Doug Farrar: Oh, I think he already is. As you know very well, having seen enough of the Cover/Tampa 2 from your team, middle linebackers are asked to both shoot gaps and back into coverage in this system, and it’s the rare player who can do both with relatively equal aplomb. Tatupu is really underrated as a coverage linebacker. I have a feeling it’s because he’s built like a chunk of bricks, and people think that Mikes who can cover have to be built like big safeties, a la Brian Urlacher.
Tatupu’s primary value
is his talent in reading and making plays – he has a near-psychic ability
to discern what opposing offenses are about to do, and that was an ability very
much evident from the start of his rookie season. The problem is that he is
slightly undersized, and without a good run-stopping defensive tackle in front
of him, he will get caught up in traffic and diverted by blockers. The loss
of Marcus Tubbs for the season to an ACL injury was a big blow in this regard;
the Seahawks have to hope that rookie Brandon Mebane can pick up most of the
MP: The safety situation with the departure of Ken Hamlin in the offseason was one I’m sure Seattle wanted to address. Have they done so adequately?
DF: I have to give the same answer that I gave to the Kerney question – I’m just not sure yet. The Seahawks blew out their safety lineup and sent it to Texas, letting Ken Hamlin sign a contract with the Cowboys, and trading Michael Boulware to the Texans. In their places, veterans Deon Grant and Brian Russell were acquired. Grant is really on the hook to produce, because he got an $11 million signing bonus, which I believe is the second-highest for a safety in NFL history behind the guaranteed portion of Ed Reed’s new deal.
This just in: Grant may
be good, but he ain’t Ed Reed. So far, he’s not been as impressive
in games as he has evidently been in practice, because all you hear about in
practice is how Grant read this play, picked off that pass, or whacked some
poor receiver into next week. In the preseason, we saw him tackle a lot, but
many of those tackles were recoveries. The hype told us that veteran acumen
was taking the place of pure athletic ability at strong and free safety. We’ll
have to wait and see if that’s for the better.
MP: I think many people are ready to hand the Seahawks another NFC West title. What are their chances? They sort of limped in a bit last year.
DF: Most people see a tougher NFC West this season, and I agree. Some see the primary challenge coming from the Rams, but it’s my opinion that St. Louis wasted career years from several offensive players with a truly abysmal defense last year. While their front seven will be a bit better with Adam Carriker and Chris Draft, regression on offense is almost inevitable, and their secondary may be worse than last year’s.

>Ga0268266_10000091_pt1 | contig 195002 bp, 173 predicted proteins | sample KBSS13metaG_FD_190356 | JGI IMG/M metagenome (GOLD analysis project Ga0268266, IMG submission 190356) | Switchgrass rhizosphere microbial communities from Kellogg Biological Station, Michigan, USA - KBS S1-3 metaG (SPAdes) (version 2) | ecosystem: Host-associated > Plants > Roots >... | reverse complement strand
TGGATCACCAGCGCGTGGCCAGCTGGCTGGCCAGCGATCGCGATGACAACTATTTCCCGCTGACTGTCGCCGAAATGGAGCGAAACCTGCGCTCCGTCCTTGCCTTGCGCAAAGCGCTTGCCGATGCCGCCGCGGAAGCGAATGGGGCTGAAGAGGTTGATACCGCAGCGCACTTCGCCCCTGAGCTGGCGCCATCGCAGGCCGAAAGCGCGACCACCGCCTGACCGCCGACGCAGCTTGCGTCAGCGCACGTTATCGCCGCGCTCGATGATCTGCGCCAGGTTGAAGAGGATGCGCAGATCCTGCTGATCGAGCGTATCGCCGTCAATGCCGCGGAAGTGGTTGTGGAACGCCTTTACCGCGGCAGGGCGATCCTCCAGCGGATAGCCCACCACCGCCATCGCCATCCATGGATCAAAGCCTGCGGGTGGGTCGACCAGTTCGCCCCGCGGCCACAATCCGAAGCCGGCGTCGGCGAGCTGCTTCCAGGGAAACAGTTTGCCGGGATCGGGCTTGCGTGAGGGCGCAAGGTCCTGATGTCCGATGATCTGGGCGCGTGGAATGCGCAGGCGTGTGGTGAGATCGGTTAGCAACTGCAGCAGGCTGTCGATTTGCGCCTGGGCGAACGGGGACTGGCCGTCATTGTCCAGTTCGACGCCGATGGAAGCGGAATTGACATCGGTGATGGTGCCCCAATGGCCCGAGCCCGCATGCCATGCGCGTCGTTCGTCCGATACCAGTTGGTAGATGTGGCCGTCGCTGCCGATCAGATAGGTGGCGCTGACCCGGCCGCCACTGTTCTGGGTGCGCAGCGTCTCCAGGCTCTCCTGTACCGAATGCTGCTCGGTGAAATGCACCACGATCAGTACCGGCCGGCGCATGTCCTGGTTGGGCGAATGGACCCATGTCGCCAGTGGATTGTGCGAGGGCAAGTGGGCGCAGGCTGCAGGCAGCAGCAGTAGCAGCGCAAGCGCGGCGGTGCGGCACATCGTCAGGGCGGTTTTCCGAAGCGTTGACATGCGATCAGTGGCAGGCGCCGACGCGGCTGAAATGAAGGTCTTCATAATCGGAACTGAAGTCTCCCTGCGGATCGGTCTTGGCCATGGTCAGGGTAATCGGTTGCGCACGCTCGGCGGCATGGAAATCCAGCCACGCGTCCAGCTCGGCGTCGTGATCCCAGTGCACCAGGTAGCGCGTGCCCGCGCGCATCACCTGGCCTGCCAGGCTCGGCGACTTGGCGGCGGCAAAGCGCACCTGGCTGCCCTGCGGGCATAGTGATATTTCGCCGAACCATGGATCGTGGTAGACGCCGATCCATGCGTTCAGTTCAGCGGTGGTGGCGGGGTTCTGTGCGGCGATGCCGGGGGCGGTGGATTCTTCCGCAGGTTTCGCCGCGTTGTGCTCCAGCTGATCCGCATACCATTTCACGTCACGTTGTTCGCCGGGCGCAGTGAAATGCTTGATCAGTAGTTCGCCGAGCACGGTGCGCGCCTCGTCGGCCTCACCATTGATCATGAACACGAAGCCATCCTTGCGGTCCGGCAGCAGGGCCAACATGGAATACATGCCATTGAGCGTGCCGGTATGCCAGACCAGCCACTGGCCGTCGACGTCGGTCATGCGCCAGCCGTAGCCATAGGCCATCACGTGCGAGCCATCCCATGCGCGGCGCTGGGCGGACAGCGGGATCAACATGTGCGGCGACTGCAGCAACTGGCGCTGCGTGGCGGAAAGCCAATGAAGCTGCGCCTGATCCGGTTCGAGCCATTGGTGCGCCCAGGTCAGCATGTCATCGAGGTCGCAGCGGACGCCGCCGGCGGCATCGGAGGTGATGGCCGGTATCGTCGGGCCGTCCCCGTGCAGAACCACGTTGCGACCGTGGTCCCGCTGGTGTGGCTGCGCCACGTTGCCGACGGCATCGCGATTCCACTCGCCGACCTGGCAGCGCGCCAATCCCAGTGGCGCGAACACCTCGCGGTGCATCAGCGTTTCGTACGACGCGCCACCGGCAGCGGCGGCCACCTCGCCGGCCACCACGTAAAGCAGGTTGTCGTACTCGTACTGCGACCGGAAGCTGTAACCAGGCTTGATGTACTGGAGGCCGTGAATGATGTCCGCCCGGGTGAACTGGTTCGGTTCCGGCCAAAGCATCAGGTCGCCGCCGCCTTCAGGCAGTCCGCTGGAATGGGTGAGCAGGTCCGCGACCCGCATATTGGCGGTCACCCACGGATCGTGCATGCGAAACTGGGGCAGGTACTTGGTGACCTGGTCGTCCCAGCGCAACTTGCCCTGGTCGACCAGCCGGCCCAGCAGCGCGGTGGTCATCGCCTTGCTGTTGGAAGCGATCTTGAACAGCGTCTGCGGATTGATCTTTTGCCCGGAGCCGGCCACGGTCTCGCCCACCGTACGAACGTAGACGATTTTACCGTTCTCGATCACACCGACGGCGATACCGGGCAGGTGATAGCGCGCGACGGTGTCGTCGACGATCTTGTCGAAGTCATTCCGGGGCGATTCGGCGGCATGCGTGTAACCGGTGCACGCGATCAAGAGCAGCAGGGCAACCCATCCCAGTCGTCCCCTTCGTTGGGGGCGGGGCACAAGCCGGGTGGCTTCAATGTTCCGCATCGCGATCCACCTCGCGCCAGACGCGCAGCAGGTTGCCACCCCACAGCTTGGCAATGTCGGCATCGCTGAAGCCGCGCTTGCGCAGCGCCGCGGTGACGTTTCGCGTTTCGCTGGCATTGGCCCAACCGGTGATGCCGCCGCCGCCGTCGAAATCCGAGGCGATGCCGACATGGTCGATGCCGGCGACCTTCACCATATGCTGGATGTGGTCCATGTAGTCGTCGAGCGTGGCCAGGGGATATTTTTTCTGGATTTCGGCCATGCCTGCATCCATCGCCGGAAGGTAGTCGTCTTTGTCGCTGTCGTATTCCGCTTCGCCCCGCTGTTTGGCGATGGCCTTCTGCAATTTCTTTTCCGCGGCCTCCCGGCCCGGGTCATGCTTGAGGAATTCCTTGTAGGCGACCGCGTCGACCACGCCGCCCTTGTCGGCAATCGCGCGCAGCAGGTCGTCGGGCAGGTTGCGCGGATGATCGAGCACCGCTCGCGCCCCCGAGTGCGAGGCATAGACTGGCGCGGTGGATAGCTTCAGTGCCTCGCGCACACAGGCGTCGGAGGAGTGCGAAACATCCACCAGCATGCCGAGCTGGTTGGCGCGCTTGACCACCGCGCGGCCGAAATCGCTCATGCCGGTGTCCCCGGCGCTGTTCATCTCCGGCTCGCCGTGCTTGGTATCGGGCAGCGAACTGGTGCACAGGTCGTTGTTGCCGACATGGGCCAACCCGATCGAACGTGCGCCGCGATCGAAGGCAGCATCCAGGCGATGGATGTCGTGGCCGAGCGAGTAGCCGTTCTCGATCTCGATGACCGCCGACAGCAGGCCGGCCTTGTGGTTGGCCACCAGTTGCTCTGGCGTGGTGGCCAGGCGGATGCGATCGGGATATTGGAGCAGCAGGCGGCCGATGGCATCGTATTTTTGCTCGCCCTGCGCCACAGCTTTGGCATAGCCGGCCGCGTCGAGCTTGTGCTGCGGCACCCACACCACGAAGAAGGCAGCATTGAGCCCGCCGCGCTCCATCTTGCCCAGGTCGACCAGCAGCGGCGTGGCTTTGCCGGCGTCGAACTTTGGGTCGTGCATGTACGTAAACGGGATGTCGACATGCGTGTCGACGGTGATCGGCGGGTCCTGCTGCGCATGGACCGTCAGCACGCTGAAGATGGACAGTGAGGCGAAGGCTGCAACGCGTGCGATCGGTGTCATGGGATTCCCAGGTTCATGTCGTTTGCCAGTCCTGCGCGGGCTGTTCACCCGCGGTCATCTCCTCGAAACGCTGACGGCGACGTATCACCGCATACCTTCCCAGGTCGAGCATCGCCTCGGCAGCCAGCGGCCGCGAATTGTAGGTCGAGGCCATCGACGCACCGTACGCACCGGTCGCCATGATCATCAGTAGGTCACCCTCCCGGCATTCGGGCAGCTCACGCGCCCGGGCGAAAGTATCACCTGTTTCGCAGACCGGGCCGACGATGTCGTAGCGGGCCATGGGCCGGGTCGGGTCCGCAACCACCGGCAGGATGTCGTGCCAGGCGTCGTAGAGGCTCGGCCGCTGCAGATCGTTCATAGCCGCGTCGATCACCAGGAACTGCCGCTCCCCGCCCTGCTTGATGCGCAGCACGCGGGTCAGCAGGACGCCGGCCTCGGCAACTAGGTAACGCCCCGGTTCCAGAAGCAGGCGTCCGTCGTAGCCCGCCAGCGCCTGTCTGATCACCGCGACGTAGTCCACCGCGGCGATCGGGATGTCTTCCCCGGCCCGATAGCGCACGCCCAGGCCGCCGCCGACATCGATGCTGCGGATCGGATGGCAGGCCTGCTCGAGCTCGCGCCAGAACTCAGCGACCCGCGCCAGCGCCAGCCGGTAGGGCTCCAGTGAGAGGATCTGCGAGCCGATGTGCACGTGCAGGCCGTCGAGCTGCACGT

San Francisco’s been
the trendy pick to the point that I think people are starting to go against
them to be different, but I can’t ignore what their front office has done
over the past two years. I think the 49ers will begin the season stumbling all
over themselves as all the new pieces come together, but they’ll repeat
their second-half surge from 2006. The difference will be that the 49ers will
be less a team picking at the bones of a negligible division and more a team
setting up for the future. Should all the pieces fall into place, I think they
could leapfrog the Seahawks and take the division.
MP: How might the famous noise and “12th Man” have an impact on the game? Qwest Field is notorious for being inhospitable to opposing teams.
DF: Ask Luke Petitgout and his Traveling False Start Festival. Luke and Qwest Field do not get along. No stadium has been responsible for more opponent false starts over the last two season than Qwest; the fifty flags thrown far outpaces the 38 brought about in side the unfriendly confines of Minnesota’s Metrodome. Quarterbacks can’t hear themselves think, line calls are tough, and you have to believe that such fan support makes a difference in the hearts and minds of the Seahawks players.
The best thing about the
Seahawks fanbase is that while the numbers have grown over the last few years
as the team has become a perennial contender and people want to be par of the
“12th Man” phenomenon, there aren’t so many of the trendy
people who go to games and don’t know what sport they’re watching.
Qwest Field may be like a jet engine when the Seahawks are on defense, but it’s
like a library in comparison when Matt Hasselbeck is under center. These fans
know the effect they have on the game, and they spend it wisely.
MP: Finally, can you give us your prediction for Sunday’s game?
31, Bucs 20. Jeff Garcia will find ways to pick at Seattle’s secondary,
and there will be some production from Cadillac Williams, but I’m not
convinced that Seattle’s offense will be facing anything like the great
Tampa Bay defenses of years past. The Seahawks will have better receivers and
just enough of a rushing attack to make the difference.
Matthew Postins covers the Buccaneers for BucsBlitz.com and the Charlotte Sun-Herald in Port Charlotte, Fla. He is a member of the Pro Football Writers Association and has won national awards for his Buccaneers coverage from the PFWA, the National Newspaper Association and the Associated Press Sports Editors. He is also a contributor to the Scot Brantley Show from 4-7 p.m. weekdays on WHBO 1490-AM in Tampa-Clearwater.
Doug Farrar is the Editor-in-Chief of Seahawks.NET, a staff writer for Football Outsiders, and a contributing author to Pro Football Prospectus 2007.